Hydroxychloroquine EUA Is First Rx Victim Of Hahn’s ‘Move Fast, Course Correct’ Philosophy
US FDA's decision to revoke the COVID-19 emergency use authorization for two anti-malarial drugs keeps with commissioner Hahn's stated goal of moving fast to tackle the pandemic, but shifting course as new data comes available. FDA cited new evidence as well as a reanalysis of the data it initially based the EUA on as reasons for pulling the authorization. Meanwhile, HHS Secretary Alex Azar appeared to equate the EUA revocation as opening the doors for broader use of the medicine, potentially undermining FDA's own communication on the drug, in yet another example of political leaders complicating the science and public health response to COVID-19.
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When the US FDA approved Olumiant (baricitinib) for RA, it insisted on a lower dose because of fears of blood clots. Now that an NIH trial has shown that the product plus Gilead’s Veklury (remdesivir) provided a statistically significant reduction in time to recovery versus remdesivir alone for hospitalized COVID patients, Olumaint may get an emergency use authorization from FDA to treat a condition that itself causes blood clots. That doesn't mean the black box is going away; it's just a reminder that there is as much magic and mystery to medicine sometimes as there is science.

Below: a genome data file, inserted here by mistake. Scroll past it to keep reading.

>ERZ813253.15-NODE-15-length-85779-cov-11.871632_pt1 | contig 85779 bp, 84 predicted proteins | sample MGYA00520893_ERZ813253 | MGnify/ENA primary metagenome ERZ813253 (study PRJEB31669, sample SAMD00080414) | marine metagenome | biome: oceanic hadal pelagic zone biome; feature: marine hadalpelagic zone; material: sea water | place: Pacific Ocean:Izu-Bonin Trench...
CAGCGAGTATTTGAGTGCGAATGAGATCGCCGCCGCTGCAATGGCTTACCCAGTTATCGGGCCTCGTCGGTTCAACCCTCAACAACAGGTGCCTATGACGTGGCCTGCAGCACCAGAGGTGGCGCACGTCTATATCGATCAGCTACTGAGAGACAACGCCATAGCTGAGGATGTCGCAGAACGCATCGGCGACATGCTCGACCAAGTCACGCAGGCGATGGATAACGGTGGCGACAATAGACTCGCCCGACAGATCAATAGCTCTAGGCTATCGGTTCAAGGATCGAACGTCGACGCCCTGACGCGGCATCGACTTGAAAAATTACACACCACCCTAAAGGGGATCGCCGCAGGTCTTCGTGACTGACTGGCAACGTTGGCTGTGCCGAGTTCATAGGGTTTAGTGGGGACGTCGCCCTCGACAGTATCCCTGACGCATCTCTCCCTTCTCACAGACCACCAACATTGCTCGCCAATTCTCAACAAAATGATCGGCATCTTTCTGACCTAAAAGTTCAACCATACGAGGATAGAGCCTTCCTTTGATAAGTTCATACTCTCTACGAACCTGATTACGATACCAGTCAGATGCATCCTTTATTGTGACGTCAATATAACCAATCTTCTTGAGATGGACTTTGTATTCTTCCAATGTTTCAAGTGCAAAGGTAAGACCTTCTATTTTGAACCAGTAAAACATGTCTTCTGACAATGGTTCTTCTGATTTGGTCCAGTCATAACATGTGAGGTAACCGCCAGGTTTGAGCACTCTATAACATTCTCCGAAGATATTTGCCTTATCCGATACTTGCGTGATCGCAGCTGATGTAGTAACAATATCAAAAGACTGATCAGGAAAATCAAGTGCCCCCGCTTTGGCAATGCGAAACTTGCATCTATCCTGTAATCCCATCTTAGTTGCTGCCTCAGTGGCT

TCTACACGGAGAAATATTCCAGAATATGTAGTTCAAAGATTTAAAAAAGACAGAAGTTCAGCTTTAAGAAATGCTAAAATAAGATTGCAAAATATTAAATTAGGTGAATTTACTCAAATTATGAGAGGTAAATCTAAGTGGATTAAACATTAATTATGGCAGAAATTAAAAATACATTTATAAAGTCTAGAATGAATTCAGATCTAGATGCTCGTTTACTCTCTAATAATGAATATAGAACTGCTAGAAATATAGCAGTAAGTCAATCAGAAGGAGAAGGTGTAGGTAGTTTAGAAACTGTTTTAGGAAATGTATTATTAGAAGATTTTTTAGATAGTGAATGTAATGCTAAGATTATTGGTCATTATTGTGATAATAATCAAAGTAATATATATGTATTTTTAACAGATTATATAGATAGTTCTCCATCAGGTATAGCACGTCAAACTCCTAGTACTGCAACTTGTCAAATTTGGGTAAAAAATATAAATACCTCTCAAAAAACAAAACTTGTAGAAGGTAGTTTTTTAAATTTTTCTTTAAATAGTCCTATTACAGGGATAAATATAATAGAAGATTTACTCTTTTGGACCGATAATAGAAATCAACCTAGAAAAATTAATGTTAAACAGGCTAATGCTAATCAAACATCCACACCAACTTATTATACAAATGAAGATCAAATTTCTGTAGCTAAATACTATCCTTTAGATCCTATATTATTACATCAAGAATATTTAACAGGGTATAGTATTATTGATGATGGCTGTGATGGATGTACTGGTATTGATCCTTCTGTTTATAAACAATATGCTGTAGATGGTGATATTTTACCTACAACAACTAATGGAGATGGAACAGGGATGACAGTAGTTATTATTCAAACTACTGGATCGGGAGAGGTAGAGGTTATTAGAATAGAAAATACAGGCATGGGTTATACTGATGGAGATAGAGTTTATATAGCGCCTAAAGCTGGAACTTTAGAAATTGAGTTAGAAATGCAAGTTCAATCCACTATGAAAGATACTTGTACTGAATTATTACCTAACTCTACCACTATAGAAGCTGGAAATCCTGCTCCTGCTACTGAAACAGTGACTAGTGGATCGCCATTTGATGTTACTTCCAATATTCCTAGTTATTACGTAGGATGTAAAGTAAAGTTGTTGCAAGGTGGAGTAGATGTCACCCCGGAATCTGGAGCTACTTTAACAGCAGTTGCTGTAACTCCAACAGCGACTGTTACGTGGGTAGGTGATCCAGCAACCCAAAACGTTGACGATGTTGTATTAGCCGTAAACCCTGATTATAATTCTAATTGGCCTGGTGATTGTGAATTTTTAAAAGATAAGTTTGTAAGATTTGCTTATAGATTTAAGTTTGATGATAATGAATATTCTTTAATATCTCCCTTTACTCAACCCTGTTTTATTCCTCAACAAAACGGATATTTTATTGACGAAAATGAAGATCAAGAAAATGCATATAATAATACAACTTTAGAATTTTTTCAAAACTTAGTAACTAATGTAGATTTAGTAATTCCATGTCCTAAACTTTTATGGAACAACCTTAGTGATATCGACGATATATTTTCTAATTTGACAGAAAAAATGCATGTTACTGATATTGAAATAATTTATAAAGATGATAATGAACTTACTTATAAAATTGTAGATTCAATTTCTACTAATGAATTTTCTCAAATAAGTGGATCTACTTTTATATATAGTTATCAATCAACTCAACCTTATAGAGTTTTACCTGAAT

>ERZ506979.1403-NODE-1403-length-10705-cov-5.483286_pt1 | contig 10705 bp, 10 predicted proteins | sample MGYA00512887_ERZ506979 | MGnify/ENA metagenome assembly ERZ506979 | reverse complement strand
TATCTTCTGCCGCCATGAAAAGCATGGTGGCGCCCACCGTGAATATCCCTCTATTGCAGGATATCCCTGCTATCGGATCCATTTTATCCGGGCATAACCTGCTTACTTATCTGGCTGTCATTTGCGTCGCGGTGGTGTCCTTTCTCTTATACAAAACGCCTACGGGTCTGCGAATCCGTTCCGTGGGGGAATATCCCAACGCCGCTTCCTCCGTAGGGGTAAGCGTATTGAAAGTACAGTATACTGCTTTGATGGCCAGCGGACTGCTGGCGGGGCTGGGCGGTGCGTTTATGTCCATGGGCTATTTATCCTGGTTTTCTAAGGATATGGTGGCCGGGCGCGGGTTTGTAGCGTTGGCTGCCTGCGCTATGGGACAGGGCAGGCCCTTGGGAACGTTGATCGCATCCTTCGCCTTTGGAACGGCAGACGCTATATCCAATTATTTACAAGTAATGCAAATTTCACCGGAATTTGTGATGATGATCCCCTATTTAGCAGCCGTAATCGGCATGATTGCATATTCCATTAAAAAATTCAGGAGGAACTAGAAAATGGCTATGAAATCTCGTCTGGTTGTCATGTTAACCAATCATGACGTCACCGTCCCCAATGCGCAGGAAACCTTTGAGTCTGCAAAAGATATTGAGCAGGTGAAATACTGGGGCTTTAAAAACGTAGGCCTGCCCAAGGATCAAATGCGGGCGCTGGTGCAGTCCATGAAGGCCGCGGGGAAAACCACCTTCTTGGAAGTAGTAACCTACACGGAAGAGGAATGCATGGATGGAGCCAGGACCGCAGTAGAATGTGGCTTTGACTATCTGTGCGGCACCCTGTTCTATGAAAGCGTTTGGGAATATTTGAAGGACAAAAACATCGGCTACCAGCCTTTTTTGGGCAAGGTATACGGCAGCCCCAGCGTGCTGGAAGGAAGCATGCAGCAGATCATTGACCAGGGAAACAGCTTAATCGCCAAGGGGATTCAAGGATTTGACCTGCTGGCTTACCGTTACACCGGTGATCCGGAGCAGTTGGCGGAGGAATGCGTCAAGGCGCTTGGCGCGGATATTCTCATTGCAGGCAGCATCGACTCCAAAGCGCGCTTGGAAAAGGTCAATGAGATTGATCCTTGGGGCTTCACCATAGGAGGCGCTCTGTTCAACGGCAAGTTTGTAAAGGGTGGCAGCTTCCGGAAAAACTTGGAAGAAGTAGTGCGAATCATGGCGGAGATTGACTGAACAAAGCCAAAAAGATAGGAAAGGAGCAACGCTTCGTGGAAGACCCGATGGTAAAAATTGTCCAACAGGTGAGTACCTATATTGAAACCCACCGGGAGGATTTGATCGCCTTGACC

As agency observers wonder whether and how political considerations will impact the timing of a COVID-19 vaccine approval or authorization, the Pink Sheet looks at instances through the years where agency staffers found themselves operating under precedents with which they disagreed or that didn’t work out as expected.
But principal deputy commissioner gives FDA an ‘8 or 9 on vision’ of how to use RWD to address the pandemic and other challenges. The low ‘execution’ score is due to the large amount of effort needed to understand what datasets are available, how they can be used with confidence and what questions they can answer, Abernethy says.